Cancer cells (the ‘seed’) appear to secrete factors, such as parathyroid hormonerelated peptide (PTHrP), potentiating the development of metastases in the skeleton, which constitutes a fertile ‘soil’ rich in cytokines and growth factors that stimulate cancer cell growth and their production of osteolytic factors. Osteoblasts targeted by cancer cell secretory products induce a marked increase in osteoclast proliferation and activity. In prostate cancer, enhanced bone formation in osteosclerotic lesions is also accompanied by a marked increase in bone resorption. Bisphosphonates inhibit bone resorption, essentially by inducing osteoclast apoptosis. Clodronate is metabolised to an adenosine triphosphate (ATP) analogue, which is toxic for osteoclasts. Nitrogen-containing bisphosphonates (pamidronate, ibandronate and zoledronic acid) interfere with the mevalonate pathway, which is essential to maintain cell membrane integrity and cell function.4
Bisphosphonates Reduce Skeletal Morbidity in Metastatic Bone Disease
Placebo-controlled trials with oral or intravenous (IV) bisphosphonates have shown that their prolonged administration can reduce the frequency of SREs by 30–40% in patients with bone metastases from breast cancer.
Three large-scale studies, one with clodronate and two with pamidronate, first proved that the prolonged administration of bisphosphonates can reduce the frequency of SREs in metastatic breast cancer.5 Clodronate is now considered to be less effective than other bisphosphonates for the prevention of skeletal events.6 Two double-blind, placebo-controlled studies comparing 90mg pamidronate infusions every four weeks to placebo infusions for up to two years in addition to chemoor hormonotherapy in large series of breast cancer patients with at least one lytic bone metastasis demonstrated that pamidronate can reduce the skeletal morbidity rate by more than one-third, increase the median time to the occurrence of the first SRE by almost 50% and reduce the proportion of patients having any SRE.7,8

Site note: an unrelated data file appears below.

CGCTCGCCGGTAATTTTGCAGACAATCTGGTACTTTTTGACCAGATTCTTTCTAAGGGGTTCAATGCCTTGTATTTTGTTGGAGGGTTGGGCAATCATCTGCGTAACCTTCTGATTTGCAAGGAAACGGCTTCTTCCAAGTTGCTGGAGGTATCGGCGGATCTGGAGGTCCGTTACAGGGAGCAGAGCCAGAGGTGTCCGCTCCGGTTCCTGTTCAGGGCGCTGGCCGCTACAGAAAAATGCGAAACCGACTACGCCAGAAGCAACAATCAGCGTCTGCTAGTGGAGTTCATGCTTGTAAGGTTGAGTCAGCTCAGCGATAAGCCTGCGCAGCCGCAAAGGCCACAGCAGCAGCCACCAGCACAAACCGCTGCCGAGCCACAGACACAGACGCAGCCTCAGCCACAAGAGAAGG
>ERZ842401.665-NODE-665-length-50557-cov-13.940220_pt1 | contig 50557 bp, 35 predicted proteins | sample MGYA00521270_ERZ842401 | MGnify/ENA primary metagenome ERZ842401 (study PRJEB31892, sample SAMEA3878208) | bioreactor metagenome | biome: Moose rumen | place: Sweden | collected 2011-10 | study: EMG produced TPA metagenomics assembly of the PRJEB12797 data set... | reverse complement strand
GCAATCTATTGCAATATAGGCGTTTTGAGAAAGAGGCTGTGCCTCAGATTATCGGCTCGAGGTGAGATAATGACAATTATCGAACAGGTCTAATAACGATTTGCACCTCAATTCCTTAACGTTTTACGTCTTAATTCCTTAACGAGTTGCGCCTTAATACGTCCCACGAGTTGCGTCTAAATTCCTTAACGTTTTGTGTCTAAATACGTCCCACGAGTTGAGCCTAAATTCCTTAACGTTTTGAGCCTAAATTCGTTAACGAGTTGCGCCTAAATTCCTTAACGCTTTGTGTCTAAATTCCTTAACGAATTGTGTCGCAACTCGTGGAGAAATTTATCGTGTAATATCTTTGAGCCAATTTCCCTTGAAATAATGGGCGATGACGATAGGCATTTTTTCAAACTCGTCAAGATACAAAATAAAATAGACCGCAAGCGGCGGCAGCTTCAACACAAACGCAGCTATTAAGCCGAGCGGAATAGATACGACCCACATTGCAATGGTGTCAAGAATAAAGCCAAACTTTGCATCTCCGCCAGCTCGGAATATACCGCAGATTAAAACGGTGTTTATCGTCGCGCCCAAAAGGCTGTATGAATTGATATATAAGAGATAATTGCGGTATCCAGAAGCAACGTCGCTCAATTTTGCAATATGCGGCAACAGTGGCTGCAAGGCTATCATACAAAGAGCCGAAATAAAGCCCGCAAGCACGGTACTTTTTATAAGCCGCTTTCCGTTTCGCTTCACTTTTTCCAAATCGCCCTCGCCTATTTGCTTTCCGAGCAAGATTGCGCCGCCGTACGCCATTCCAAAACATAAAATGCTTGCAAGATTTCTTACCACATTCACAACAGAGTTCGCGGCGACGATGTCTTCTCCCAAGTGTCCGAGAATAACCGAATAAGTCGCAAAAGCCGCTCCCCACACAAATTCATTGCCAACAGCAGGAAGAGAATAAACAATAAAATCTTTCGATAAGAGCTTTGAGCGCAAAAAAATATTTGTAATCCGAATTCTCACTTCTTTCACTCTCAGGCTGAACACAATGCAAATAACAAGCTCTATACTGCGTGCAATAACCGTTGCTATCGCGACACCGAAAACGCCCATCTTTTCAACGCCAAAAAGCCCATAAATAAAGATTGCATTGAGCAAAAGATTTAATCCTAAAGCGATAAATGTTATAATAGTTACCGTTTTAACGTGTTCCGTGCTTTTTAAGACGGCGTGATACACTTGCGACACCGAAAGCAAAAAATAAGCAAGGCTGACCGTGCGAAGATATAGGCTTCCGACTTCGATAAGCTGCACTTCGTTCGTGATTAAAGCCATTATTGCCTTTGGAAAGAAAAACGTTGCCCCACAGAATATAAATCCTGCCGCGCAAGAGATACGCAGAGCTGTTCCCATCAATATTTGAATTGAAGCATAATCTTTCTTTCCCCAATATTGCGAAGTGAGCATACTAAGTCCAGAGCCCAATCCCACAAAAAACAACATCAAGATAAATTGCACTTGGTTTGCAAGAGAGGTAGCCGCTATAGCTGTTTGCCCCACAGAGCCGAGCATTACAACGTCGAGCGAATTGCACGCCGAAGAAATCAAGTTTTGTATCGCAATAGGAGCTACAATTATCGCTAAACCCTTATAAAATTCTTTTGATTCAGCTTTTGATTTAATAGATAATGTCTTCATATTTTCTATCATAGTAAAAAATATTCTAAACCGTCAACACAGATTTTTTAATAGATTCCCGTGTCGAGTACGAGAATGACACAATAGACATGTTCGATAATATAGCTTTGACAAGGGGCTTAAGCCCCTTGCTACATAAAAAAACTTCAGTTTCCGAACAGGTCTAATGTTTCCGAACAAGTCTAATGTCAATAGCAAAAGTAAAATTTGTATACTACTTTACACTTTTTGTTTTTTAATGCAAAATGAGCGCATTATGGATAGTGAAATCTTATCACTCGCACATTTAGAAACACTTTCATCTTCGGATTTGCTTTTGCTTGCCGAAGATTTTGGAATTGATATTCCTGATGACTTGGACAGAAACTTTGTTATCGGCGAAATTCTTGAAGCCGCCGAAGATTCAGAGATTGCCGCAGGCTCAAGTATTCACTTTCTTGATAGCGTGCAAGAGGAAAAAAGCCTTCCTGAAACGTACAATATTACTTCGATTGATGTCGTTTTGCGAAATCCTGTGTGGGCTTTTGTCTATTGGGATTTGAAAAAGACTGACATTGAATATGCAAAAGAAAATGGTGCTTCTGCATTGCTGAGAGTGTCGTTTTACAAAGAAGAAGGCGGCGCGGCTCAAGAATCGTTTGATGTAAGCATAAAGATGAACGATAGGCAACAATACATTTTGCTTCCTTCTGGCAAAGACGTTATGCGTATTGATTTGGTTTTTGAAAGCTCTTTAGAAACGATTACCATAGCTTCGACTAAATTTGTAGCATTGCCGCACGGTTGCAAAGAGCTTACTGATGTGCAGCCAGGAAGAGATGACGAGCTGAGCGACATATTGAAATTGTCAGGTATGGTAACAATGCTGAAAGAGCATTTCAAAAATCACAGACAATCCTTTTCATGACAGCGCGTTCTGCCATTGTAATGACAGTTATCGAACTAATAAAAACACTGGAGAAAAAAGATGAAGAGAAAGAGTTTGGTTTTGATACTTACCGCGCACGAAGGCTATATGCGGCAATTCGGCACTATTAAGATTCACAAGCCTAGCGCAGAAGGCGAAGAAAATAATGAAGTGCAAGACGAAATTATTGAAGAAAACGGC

The value of newer, more potent, bisphosphonates has been studied extensively. The largest multicentre trial with zoledronic acid was randomised, doubleblind and compared 4mg or 8mg of zoledronic acid to 90mg of pamidronate every 3–4 weeks for up to two years in the treatment of osteolytic lesions in breast cancer (n=1130) and in multiple myeloma (n=510). The primary efficacy end-point was the proportion of patients with at least one SRE.9 Zoledronic acid 8mg was not more effective than 4mg, but was associated with an increased frequency of renal adverse events, explaining why all patients in that treatment arm were switched to the lower dose of 4mg during the trial. The proportion of patients with at least one SRE was similar (46% for zoledronic acid and 49% for pamidronate). A preplanned multiple-event analysis, according to the Andersen-Gill model, showed that zoledronic acid 4mg reduced the overall risk of experiencing an SRE by an additional 20% compared with pamidronate in the breast cancer subgroup. The short infusion time (15 minutes compared with two hours for pamidronate) is another evident advantage of zoledronic acid compared with pamidronate.10
Repeated 6mg monthly ibandronate infusions or oral ibandronate 50mg once daily also constitute efficient strategies to significantly reduce the morbidity rate of bone metastases from breast cancer.11,12 In these trials, the primary efficacy endpoint was the skeletal morbidity period rate (SMPR), defined as the number of 12-week periods with skeletal complications divided by the total observation time. Both forms of ibandronate significantly reduced SMPR and the number of new bone events compared with the placebo group. Bone pain was significantly reduced and maintained below baseline for the two years of evaluation. A pre-planned multivariate Poisson regression analysis showed that intravenous (IV) and oral ibandronate 6mg led to a statistically significant reduction in the risk of SREs compared with placebo by 40% and 38%, respectively.